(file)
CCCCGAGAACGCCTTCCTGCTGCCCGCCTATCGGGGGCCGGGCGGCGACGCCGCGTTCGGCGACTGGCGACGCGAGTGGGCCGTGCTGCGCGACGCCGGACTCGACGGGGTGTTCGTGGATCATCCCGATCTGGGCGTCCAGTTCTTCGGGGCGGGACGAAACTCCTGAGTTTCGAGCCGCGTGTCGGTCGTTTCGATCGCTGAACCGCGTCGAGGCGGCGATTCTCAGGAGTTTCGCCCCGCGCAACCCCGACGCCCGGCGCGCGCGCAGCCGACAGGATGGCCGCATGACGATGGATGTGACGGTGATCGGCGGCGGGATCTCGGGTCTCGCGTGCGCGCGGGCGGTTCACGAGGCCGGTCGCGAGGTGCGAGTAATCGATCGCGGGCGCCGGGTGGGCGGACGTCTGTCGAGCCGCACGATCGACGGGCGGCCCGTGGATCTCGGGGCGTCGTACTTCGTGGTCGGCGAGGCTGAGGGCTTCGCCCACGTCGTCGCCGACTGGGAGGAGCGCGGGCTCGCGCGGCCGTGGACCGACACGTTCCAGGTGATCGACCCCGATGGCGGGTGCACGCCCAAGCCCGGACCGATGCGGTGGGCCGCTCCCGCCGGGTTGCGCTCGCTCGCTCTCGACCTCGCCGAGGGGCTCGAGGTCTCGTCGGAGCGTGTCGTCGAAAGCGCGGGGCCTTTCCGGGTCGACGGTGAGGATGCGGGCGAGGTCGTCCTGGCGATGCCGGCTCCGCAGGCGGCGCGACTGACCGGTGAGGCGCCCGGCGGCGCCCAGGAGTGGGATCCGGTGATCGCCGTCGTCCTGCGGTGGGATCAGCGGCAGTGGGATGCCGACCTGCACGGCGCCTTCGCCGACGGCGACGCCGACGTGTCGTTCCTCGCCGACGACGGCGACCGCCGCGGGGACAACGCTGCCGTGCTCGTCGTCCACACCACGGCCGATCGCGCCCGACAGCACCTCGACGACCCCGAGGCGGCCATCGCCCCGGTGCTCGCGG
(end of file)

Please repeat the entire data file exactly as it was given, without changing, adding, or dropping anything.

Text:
CCCCGAGAACGCCTTCCTGCTGCCCGCCTATCGGGGGCCGGGCGGCGACGCCGCGTTCGGCGACTGGCGACGCGAGTGGGCCGTGCTGCGCGACGCCGGACTCGACGGGGTGTTCGTGGATCATCCCGATCTGGGCGTCCAGTTCTTCGGGGCGGGACGAAACTCCTGAGTTTCGAGCCGCGTGTCGGTCGTTTCGATCGCTGAACCGCGTCGAGGCGGCGATTCTCAGGAGTTTCGCCCCGCGCAACCCCGACGCCCGGCGCGCGCGCAGCCGACAGGATGGCCGCATGACGATGGATGTGACGGTGATCGGCGGCGGGATCTCGGGTCTCGCGTGCGCGCGGGCGGTTCACGAGGCCGGTCGCGAGGTGCGAGTAATCGATCGCGGGCGCCGGGTGGGCGGACGTCTGTCGAGCCGCACGATCGACGGGCGGCCCGTGGATCTCGGGGCGTCGTACTTCGTGGTCGGCGAGGCTGAGGGCTTCGCCCACGTCGTCGCCGACTGGGAGGAGCGCGGGCTCGCGCGGCCGTGGACCGACACGTTCCAGGTGATCGACCCCGATGGCGGGTGCACGCCCAAGCCCGGACCGATGCGGTGGGCCGCTCCCGCCGGGTTGCGCTCGCTCGCTCTCGACCTCGCCGAGGGGCTCGAGGTCTCGTCGGAGCGTGTCGTCGAAAGCGCGGGGCCTTTCCGGGTCGACGGTGAGGATGCGGGCGAGGTCGTCCTGGCGATGCCGGCTCCGCAGGCGGCGCGACTGACCGGTGAGGCGCCCGGCGGCGCCCAGGAGTGGGATCCGGTGATCGCCGTCGTCCTGCGGTGGGATCAGCGGCAGTGGGATGCCGACCTGCACGGCGCCTTCGCCGACGGCGACGCCGACGTGTCGTTCCTCGCCGACGACGGCGACCGCCGCGGGGACAACGCTGCCGTGCTCGTCGTCCACACCACGGCCGATCGCGCCCGACAGCACCTCGACGACCCCGAGGCGGCCATCGCCCCGGTGCTCGCGG